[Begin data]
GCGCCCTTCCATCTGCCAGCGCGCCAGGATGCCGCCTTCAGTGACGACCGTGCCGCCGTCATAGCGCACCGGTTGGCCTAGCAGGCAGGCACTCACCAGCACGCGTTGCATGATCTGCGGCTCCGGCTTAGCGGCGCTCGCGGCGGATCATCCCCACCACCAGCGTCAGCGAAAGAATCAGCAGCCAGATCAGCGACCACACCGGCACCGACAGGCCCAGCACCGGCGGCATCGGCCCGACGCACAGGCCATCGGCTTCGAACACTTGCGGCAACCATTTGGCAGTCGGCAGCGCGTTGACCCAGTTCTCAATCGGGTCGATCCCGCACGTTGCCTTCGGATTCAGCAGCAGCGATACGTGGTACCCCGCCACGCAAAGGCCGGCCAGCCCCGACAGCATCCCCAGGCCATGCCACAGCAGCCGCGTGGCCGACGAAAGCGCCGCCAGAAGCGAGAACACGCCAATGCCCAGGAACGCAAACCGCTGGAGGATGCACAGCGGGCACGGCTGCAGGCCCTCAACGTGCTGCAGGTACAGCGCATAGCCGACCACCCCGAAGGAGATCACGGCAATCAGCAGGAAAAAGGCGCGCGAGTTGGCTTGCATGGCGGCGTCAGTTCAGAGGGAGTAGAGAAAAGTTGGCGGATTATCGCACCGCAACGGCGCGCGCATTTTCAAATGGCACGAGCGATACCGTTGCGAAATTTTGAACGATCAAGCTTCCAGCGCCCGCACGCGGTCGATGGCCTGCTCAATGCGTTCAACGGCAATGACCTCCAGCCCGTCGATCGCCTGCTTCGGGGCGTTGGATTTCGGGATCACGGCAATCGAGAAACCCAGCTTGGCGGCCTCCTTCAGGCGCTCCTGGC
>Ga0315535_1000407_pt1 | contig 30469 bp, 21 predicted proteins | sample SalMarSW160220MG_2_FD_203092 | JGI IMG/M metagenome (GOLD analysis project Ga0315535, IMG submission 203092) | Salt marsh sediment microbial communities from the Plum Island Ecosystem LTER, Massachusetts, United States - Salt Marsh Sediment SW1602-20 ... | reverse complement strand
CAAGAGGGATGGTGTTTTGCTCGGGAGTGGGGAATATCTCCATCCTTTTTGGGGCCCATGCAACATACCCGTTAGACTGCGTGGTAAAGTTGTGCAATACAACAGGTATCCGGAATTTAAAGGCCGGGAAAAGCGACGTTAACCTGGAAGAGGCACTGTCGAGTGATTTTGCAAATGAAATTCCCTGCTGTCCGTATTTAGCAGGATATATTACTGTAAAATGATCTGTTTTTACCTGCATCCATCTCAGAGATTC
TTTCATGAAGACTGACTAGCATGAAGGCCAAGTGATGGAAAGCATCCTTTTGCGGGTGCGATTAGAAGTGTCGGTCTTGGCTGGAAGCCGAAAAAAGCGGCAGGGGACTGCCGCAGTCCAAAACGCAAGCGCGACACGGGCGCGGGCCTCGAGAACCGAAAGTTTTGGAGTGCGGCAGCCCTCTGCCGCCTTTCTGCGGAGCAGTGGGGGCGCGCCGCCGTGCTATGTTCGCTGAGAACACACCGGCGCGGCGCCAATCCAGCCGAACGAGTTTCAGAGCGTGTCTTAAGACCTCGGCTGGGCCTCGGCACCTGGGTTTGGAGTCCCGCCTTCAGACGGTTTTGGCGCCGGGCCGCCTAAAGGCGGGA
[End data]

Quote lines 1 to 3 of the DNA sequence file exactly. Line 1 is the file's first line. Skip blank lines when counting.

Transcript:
GCGCCCTTCCATCTGCCAGCGCGCCAGGATGCCGCCTTCAGTGACGACCGTGCCGCCGTCATAGCGCACCGGTTGGCCTAGCAGGCAGGCACTCACCAGCACGCGTTGCATGATCTGCGGCTCCGGCTTAGCGGCGCTCGCGGCGGATCATCCCCACCACCAGCGTCAGCGAAAGAATCAGCAGCCAGATCAGCGACCACACCGGCACCGACAGGCCCAGCACCGGCGGCATCGGCCCGACGCACAGGCCATCGGCTTCGAACACTTGCGGCAACCATTTGGCAGTCGGCAGCGCGTTGACCCAGTTCTCAATCGGGTCGATCCCGCACGTTGCCTTCGGATTCAGCAGCAGCGATACGTGGTACCCCGCCACGCAAAGGCCGGCCAGCCCCGACAGCATCCCCAGGCCATGCCACAGCAGCCGCGTGGCCGACGAAAGCGCCGCCAGAAGCGAGAACACGCCAATGCCCAGGAACGCAAACCGCTGGAGGATGCACAGCGGGCACGGCTGCAGGCCCTCAACGTGCTGCAGGTACAGCGCATAGCCGACCACCCCGAAGGAGATCACGGCAATCAGCAGGAAAAAGGCGCGCGAGTTGGCTTGCATGGCGGCGTCAGTTCAGAGGGAGTAGAGAAAAGTTGGCGGATTATCGCACCGCAACGGCGCGCGCATTTTCAAATGGCACGAGCGATACCGTTGCGAAATTTTGAACGATCAAGCTTCCAGCGCCCGCACGCGGTCGATGGCCTGCTCAATGCGTTCAACGGCAATGACCTCCAGCCCGTCGATCGCCTGCTTCGGGGCGTTGGATTTCGGGATCACGGCAATCGAGAAACCCAGCTTGGCGGCCTCCTTCAGGCGCTCCTGGC
>Ga0315535_1000407_pt1 | contig 30469 bp, 21 predicted proteins | sample SalMarSW160220MG_2_FD_203092 | JGI IMG/M metagenome (GOLD analysis project Ga0315535, IMG submission 203092) | Salt marsh sediment microbial communities from the Plum Island Ecosystem LTER, Massachusetts, United States - Salt Marsh Sediment SW1602-20 ... | reverse complement strand
CAAGAGGGATGGTGTTTTGCTCGGGAGTGGGGAATATCTCCATCCTTTTTGGGGCCCATGCAACATACCCGTTAGACTGCGTGGTAAAGTTGTGCAATACAACAGGTATCCGGAATTTAAAGGCCGGGAAAAGCGACGTTAACCTGGAAGAGGCACTGTCGAGTGATTTTGCAAATGAAATTCCCTGCTGTCCGTATTTAGCAGGATATATTACTGTAAAATGATCTGTTTTTACCTGCATCCATCTCAGAGATTC